A MEK-independent role for CRAF in mitosis and tumor progression

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RAF kinases regulate cell proliferation and survival and can be dysregulated in tumors1,2. The role of RAF in cell proliferation has been linked to its ability to activate mitogen-activated protein kinase kinase 1 (MEK) and mitogen-activated protein kinase 1 (ERK). Here we identify a MEK-independent role for RAF in tumor growth. Specifically, in mitotic cells, CRAF becomes phosphorylated on Ser338 and localizes to the mitotic spindle of proliferating tumor cells in vitro as well as in murine tumor models and in biopsies from individuals with cancer. Treatment of tumors with allosteric inhibitors, but not ATP-competitive RAF inhibitors, prevents CRAF phosphorylation on Ser338 and localization to the mitotic spindle and causes cell-cycle arrest at prometaphase. Furthermore, we identify phospho-Ser338 CRAF as a potential biomarker for tumor progression and a surrogate marker for allosteric RAF blockade. Mechanistically, CRAF, but not BRAF, associates with Aurora kinase A (Aurora-A) and Polo-like kinase 1 (Plk1) at the centrosomes and spindle poles during G2/M. Indeed, allosteric or genetic inhibition of phospho-Ser338 CRAF impairs Plk1 activation and accumulation at the kinetochores, causing prometaphase arrest, whereas a phospho-mimetic Ser338D CRAF mutant potentiates Plk1 activation, mitosis and tumor progression in mice. These findings show a previously undefined role for RAF in tumor progression beyond the RAF-MEK-ERK paradigm, opening new avenues for targeting RAF in cancer.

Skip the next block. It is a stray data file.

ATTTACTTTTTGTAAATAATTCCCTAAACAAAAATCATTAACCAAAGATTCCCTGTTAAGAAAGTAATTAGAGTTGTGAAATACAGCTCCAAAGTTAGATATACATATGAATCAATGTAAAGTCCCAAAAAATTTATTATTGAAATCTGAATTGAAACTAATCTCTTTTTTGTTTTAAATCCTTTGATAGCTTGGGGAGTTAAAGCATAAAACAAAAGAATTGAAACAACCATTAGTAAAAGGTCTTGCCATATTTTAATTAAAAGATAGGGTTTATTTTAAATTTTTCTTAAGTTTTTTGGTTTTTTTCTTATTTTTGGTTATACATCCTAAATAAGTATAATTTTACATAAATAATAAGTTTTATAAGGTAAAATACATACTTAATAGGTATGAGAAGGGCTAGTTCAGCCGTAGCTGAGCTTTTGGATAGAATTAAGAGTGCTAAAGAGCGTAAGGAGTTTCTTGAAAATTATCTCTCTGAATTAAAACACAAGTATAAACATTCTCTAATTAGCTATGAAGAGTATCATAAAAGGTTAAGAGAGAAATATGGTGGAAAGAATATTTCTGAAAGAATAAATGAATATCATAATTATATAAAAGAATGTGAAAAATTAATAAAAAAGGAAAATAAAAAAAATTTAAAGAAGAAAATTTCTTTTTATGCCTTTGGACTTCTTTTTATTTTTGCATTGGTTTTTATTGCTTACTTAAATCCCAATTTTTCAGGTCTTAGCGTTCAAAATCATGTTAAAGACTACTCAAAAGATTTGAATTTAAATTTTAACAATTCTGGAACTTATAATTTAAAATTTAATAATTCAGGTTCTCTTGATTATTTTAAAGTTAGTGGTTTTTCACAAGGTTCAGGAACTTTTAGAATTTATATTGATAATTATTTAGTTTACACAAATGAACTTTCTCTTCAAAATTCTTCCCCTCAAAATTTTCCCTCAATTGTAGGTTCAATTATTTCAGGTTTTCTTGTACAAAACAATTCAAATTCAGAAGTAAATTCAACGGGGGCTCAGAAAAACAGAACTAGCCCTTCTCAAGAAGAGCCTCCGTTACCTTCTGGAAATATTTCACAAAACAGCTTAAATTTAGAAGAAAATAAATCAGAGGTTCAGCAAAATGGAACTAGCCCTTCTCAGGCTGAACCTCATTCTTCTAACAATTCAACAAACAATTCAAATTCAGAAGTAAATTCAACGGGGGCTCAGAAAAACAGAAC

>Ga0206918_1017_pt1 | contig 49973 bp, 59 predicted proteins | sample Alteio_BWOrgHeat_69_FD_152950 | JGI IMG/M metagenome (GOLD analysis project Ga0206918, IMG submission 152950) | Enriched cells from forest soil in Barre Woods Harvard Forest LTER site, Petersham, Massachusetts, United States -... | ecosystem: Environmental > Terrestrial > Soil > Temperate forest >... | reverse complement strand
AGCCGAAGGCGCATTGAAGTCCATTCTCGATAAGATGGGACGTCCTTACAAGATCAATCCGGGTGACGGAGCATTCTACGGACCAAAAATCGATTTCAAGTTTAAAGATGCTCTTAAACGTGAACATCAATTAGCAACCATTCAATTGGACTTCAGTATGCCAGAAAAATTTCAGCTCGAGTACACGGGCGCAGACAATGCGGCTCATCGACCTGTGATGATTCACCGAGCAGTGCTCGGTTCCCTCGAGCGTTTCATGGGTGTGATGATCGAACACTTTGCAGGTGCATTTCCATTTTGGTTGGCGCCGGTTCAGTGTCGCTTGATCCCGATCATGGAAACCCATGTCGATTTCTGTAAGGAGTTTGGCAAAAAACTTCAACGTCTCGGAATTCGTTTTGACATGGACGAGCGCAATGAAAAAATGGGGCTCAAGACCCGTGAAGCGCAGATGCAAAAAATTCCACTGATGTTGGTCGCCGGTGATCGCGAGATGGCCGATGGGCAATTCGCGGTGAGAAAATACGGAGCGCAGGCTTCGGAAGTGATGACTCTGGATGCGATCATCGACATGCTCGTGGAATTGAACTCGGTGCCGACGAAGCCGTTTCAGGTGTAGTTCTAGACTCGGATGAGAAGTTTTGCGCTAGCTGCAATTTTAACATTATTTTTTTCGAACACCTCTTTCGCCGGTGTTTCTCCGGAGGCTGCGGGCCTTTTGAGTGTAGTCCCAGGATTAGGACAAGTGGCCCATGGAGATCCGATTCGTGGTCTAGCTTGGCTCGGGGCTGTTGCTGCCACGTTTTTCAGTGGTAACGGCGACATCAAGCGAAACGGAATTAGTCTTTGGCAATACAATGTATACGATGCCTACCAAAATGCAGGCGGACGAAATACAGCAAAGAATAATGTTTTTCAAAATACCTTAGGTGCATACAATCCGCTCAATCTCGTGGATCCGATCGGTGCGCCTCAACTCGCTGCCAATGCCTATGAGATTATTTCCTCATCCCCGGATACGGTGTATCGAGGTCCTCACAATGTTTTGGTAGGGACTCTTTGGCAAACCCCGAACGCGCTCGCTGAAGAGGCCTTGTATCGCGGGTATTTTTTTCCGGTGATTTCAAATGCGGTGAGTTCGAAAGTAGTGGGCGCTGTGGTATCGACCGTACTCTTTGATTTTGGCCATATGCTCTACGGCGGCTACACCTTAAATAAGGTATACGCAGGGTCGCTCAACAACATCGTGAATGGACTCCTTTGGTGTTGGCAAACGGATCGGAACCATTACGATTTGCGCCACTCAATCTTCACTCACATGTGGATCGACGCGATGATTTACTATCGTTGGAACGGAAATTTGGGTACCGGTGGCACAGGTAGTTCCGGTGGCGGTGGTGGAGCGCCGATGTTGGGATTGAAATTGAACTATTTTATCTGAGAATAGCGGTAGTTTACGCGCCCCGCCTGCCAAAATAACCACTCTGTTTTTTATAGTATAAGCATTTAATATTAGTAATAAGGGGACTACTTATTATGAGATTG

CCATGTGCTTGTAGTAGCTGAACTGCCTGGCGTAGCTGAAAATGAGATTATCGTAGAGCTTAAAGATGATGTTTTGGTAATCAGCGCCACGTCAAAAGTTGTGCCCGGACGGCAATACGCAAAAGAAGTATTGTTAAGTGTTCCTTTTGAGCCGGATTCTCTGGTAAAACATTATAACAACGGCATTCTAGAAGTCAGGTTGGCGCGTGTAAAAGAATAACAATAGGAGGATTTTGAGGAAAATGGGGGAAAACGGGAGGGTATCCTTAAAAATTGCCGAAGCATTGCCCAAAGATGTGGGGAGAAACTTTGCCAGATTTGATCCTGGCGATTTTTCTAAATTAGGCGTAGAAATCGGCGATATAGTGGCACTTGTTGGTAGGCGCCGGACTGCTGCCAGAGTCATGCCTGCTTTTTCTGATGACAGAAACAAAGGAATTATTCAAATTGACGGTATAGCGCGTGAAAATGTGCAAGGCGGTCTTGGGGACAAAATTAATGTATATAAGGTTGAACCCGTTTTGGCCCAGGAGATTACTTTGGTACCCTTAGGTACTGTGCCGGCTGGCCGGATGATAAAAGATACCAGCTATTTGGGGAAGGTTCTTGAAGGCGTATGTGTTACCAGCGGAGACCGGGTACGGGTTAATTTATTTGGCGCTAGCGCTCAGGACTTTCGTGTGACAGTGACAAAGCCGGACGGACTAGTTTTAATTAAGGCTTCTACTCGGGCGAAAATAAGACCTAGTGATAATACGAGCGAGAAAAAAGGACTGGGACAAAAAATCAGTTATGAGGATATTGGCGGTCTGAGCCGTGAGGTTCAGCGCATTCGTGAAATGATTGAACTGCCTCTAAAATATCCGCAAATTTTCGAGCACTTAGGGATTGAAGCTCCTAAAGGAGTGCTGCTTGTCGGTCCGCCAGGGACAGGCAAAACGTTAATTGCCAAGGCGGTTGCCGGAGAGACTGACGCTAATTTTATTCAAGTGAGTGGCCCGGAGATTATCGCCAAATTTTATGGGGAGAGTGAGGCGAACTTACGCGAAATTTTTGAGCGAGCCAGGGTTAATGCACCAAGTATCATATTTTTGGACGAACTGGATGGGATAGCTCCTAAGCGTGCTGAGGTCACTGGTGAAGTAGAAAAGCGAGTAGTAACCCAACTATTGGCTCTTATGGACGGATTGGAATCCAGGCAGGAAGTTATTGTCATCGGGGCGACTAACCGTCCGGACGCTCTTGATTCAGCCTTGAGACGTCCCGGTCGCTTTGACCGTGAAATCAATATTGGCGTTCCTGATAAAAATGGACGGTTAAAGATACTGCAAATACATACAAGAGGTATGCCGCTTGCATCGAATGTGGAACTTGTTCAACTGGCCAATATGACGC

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Figure 1: CRAF is required for mitotic progression.
Figure 2: Phospho-Ser338 CRAF is upregulated in mitosis and localizes to the mitotic spindles in human cell lines and tumor biopsies.
Figure 3: CRAF interacts with Plk1 and promotes its activation and accumulation to the kinetochores at prometaphase.
Figure 4: The phospho-mimetic CRAF S338D alteration drives tumor growth and activates Plk1 in vivo.


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We thank K. Elliott and J. Lesperance for their assistance with the mouse experiments and immunohistochemistry, and M. Schmid, M. Kaulich and J. Desgrosellier for discussions. We thank K. Lee (US National Institutes of Health National Cancer Institute) and R. Erikson (Harvard University) for providing Plk1 constructs. D.A.C. was supported by grants CA78045, CA119335, CA95262 and CA104898 from the US National Institutes of Health.

Author information

A.M. and D.A.C. designed the studies. E.A.M. designed and provided KG5. A.M., L.S., M.H., M.F.C., S.A., A.F. and S.J.A. performed experiments. A.M., L.S., M.H., M.F.C., S.A., A.F., S.J.A. and S.M.W. analyzed data. A.M. and D.A.C. wrote the manuscript. D.A.C. supervised the project.

Correspondence to David A Cheresh.

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